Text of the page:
23 November 2010
Soccer | Daniel Phan
ANTHONY Duzel is already a leader at age 13.
The fledgling midfielder is captaining the Western Wolves’ under-15 side in Football Federation Victoria’s Champions League.
But despite his tender years, Duzel had adapted quickly to the role, partly due to his experience with the Australian representative team at this year’s AFC (Asian Football Confederation) under-14 boys’ Festival of Football.
“At first, I was nervous because in the past the teams I played in rotated captains and there was nothing like motivational talks,” Anthony said.
“It’s also the first time that I’ve been a captain. When I was playing with the under-14 Australian team, I had to be mature so that helped (with being captain).”
The regional tournament, held in Malaysia, provided the Sydenham youngster with a glimpse of life at the top level where he’s aiming to find himself in a few years’ time.
“Our first game was amazing,” Anthony said. “To walk out in the national gear and be treated like professional players was unreal.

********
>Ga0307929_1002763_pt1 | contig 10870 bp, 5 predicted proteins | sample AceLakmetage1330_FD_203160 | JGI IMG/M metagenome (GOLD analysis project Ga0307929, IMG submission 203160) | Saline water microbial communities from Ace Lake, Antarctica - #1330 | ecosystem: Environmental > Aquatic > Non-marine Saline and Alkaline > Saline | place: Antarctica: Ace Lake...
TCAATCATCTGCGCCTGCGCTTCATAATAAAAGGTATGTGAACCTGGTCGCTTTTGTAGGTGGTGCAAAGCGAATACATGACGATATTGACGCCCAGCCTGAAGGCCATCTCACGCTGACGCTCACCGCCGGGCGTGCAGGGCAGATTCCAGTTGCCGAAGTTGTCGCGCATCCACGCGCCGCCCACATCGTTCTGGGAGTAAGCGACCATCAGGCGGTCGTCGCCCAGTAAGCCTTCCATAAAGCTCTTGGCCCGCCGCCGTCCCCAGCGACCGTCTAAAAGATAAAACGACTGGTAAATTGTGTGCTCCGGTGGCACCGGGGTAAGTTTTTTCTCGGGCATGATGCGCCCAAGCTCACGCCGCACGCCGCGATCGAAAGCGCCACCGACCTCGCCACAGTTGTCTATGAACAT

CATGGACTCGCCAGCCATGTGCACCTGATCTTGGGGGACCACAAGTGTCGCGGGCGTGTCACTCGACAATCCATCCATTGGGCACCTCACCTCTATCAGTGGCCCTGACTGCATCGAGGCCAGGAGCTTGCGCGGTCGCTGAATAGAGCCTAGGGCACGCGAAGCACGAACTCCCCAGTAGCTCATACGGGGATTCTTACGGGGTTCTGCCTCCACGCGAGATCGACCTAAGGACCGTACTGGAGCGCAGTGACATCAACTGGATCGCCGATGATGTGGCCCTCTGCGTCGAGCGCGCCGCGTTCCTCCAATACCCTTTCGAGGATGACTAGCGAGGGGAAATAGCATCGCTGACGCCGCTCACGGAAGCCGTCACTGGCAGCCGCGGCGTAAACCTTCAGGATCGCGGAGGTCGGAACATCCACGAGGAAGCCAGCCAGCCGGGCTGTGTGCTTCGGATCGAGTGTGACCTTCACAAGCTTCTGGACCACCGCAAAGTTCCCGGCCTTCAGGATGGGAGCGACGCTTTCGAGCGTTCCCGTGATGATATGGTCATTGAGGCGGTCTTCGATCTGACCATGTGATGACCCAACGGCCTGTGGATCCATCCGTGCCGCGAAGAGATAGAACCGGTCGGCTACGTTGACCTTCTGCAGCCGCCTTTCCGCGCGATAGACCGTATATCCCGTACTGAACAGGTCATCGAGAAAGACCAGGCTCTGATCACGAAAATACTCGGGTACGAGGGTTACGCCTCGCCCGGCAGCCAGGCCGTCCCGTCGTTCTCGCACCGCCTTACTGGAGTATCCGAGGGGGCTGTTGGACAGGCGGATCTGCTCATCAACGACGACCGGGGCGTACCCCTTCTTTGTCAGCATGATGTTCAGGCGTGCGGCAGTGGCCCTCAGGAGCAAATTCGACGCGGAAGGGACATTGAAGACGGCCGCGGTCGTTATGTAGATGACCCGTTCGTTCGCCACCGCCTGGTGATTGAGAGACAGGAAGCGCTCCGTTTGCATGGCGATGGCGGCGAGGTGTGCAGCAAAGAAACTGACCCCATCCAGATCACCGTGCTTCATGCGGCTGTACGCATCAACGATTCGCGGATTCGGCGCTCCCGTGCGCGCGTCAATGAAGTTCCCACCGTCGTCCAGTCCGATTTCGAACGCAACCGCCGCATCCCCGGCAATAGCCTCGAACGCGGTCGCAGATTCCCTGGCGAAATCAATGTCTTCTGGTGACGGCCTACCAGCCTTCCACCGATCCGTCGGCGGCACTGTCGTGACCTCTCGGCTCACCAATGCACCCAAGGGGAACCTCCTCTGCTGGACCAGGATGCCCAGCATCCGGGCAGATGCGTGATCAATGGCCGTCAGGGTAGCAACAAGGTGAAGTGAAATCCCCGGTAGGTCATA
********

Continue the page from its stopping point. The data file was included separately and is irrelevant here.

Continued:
“Most of the Asian teams were really quick but I reckon Australia was the most skilful side, plus we were also one of the youngest there.”
Having impressed in his five appearances, Anthony was selected for the all-star team, in which he played alongside the tournament’s standout players.
“I was so happy to make that team and was buzzing the whole time,” Anthony said. “It was a really good experience, one I’ll never forget.”
Anthony will undergo trials with the Victorian Institute of Sport’s National Training Centre and the Australian Institute of Sport next year.
But his talent is not just being noticed locally.
Such is his potential Anthony has been scouted by English Premier League sides Blackburn Rovers and Everton.
But given Croatia’s (Anthony is eligible for a Croatian passport) status with the European Union, neither club could promise Duzel a junior contract for when he turns 16.
“That was exciting and disappointing (about Croatia not being in the EU) at the same time, but now I just have to keep working hard,” he said. “(But) hopefully, Croatia joins (the EU) before I turn 16 so I can apply for a passport and be free to join a team in England or elsewhere.”
Meanwhile, Anthony, whose father Ivan played professionally in Croatia and Australia, will be looking to keep his side’s lead on the Victorian Champions League’s table intact.